After Lou tells him that his stories are missing first-hand experience, Rossi checks into a mental institution as a patient under a made-up name to investigate reports of abuse. Lou clashes... See full summary »

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(created by), (created by) | 3 more credits »
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Cast

Episode cast overview, first billed only:
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James Heiler (as Harry R. Townes)
Phillip R. Allen ...
Fred Sackler
Ann Sweeny ...
Dorothy
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Halsey
Michael Zaslow ...
Doug
Tom Tarpey ...
Dr. Stanford
Lisle Wilson ...
Resident
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Coblentz
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Storyline

After Lou tells him that his stories are missing first-hand experience, Rossi checks into a mental institution as a patient under a made-up name to investigate reports of abuse. Lou clashes with a lawyer at the paper because he feels that censorship and fear of possible lawsuits are limiting what the paper can publish. Written by Anonymous

Plot Summary | Plot Synopsis

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Drama

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Release Date:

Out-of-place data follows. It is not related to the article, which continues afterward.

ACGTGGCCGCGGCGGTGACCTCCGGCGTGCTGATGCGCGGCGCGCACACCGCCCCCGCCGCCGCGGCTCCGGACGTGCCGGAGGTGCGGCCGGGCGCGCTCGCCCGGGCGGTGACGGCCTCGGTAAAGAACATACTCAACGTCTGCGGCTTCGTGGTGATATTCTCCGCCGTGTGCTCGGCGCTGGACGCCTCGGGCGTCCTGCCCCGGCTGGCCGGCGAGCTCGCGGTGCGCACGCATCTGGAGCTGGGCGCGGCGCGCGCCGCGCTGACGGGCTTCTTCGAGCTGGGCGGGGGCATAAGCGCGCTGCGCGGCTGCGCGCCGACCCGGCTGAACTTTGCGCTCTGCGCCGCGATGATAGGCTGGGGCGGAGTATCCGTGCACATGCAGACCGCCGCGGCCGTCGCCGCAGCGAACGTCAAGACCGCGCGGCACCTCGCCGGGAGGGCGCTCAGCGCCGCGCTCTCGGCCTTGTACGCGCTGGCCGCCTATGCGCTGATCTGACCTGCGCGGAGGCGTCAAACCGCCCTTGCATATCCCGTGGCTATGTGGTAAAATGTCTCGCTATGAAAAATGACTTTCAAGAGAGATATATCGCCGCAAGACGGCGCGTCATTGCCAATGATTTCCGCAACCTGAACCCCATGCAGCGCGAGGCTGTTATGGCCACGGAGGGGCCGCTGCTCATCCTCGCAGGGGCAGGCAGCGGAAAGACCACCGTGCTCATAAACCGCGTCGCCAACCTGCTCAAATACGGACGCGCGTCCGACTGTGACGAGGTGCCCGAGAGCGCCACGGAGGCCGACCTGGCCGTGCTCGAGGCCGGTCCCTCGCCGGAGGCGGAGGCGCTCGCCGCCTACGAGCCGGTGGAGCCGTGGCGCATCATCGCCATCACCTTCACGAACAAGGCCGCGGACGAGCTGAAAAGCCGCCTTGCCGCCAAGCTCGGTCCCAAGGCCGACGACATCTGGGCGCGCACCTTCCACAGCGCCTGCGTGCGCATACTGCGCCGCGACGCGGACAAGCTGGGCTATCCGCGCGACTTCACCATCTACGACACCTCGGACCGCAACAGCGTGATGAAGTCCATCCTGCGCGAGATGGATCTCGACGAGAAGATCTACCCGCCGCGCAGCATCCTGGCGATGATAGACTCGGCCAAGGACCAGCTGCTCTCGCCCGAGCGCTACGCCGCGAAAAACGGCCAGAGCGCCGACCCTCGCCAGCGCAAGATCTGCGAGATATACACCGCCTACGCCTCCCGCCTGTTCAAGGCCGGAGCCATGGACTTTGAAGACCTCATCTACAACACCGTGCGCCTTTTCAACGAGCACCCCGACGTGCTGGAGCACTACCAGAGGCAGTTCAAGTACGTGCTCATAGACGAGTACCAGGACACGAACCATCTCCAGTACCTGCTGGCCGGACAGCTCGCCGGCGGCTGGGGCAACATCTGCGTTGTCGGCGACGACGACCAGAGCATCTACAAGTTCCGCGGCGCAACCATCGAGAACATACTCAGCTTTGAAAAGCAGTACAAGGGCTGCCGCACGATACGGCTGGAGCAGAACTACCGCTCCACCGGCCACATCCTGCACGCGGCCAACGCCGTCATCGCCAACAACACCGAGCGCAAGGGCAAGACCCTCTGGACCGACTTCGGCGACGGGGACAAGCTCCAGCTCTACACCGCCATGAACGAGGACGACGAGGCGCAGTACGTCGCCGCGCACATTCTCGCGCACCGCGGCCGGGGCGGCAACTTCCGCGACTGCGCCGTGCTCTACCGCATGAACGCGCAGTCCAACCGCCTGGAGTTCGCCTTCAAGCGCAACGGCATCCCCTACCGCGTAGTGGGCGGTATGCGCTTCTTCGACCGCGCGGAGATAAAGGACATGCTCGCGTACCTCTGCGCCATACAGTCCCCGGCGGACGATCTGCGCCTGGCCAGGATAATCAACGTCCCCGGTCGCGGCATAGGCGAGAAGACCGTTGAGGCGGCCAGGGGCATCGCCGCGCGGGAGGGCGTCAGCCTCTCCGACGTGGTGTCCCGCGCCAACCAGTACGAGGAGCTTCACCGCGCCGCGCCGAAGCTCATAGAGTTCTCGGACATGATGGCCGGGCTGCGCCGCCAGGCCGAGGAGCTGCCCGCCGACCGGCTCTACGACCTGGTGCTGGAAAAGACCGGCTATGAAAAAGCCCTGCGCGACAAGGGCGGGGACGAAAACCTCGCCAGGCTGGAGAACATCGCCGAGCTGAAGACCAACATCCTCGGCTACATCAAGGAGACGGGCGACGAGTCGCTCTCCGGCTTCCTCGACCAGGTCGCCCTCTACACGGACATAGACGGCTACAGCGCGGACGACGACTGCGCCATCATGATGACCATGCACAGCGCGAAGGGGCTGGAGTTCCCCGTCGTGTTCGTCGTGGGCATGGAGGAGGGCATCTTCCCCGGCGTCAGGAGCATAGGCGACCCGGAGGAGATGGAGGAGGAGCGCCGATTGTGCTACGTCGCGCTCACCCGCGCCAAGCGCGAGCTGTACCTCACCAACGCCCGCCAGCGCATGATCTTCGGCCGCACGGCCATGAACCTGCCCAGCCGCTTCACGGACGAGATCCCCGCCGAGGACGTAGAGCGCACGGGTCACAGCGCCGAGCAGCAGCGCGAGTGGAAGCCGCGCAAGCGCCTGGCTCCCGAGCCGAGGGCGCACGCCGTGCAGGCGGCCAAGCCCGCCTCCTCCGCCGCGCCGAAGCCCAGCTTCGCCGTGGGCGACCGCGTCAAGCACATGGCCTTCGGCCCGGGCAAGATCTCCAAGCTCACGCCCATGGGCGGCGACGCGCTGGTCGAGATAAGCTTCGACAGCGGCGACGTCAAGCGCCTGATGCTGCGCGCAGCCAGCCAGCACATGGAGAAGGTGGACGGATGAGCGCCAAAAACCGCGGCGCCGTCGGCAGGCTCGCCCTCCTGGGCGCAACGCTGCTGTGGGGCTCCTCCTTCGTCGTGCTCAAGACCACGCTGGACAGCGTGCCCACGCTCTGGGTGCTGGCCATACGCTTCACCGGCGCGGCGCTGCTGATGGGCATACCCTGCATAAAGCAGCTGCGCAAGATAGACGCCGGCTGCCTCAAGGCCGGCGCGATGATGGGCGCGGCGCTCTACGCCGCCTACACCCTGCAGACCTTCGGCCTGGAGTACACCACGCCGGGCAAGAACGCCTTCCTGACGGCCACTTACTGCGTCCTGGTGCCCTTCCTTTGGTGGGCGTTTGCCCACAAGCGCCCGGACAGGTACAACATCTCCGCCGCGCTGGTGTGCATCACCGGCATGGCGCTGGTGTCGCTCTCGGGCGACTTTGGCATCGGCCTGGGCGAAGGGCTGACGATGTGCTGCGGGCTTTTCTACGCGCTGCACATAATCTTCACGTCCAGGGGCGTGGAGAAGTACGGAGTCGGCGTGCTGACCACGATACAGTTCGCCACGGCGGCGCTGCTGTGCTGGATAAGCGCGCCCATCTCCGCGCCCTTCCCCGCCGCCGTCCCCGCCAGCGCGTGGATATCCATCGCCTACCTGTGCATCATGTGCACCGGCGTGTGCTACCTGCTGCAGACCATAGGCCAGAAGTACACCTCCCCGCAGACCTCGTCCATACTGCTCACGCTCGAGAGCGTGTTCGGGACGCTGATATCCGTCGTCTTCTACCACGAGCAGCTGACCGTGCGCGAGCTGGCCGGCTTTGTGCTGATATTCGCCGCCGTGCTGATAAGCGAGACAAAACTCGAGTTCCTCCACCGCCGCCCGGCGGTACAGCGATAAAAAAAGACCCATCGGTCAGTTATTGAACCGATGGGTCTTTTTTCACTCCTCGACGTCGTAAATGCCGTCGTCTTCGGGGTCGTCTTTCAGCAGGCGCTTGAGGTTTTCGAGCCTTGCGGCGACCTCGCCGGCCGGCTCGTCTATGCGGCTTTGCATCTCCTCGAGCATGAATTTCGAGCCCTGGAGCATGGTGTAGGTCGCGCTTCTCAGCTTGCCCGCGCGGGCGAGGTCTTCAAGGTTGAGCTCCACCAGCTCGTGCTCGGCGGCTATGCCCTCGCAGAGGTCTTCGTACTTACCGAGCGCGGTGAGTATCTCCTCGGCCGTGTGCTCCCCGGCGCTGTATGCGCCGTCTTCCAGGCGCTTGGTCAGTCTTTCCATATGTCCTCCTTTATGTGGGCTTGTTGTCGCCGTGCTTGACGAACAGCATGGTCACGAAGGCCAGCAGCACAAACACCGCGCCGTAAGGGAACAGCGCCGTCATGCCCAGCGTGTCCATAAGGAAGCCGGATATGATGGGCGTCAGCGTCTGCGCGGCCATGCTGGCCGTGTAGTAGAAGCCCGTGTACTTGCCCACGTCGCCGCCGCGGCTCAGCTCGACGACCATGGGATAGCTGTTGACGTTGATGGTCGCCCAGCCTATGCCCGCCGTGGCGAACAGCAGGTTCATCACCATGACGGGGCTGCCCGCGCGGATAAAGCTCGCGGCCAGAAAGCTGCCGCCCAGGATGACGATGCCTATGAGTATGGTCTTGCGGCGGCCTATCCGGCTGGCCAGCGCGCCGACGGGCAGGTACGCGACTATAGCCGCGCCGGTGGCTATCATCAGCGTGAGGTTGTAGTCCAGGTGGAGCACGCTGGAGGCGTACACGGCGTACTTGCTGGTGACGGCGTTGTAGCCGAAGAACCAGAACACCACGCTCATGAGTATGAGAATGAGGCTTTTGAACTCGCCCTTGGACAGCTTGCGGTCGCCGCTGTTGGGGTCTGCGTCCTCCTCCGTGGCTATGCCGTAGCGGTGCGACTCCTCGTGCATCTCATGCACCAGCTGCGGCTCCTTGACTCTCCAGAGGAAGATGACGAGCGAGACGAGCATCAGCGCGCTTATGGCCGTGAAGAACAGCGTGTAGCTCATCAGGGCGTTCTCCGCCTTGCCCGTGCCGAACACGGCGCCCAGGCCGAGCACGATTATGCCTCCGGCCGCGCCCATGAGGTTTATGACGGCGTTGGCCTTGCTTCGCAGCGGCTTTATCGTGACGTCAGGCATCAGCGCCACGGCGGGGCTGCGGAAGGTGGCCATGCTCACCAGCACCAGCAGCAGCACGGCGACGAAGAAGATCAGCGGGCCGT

22 November 1977 (USA)  »

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(DeLuxe)

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1.33 : 1
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Did You Know?

Quotes

Joe Rossi: Look, Dr. Stanford, one of the things you learn as a reporter is how to read upside down and you haven't been writing down what I've been saying. You're still making notes about me for that patient chart, aren't you?
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Connections

Referenced in Lou Grant: Andrew: Part 1 (1979) See more »

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User Reviews

 
Good Rossi episode
6 December 2007 | by (United States) – See all my reviews

Rossi finally gets an episode more or less to himself here. Goaded by Lou Grant for being to disconnected from his stories, Rossi checks himself into a mental health facility to find out how inmates are treated. He then discovers that it's a lot easier to check in than out.

Larry Hankin (who played Kramer in the "Jerry" pilot episode of "Seinfeld") has a fairly large role here. He plays one of the inmates who is too doped up to think clearly, but has some good insights into the lives of the inmates.

Another trivia bit: Rossi checks himself in as "Carl Woodward," an obvious tip of the hat to Carl Bernstein and Bob Woodward ("All the President's Men").


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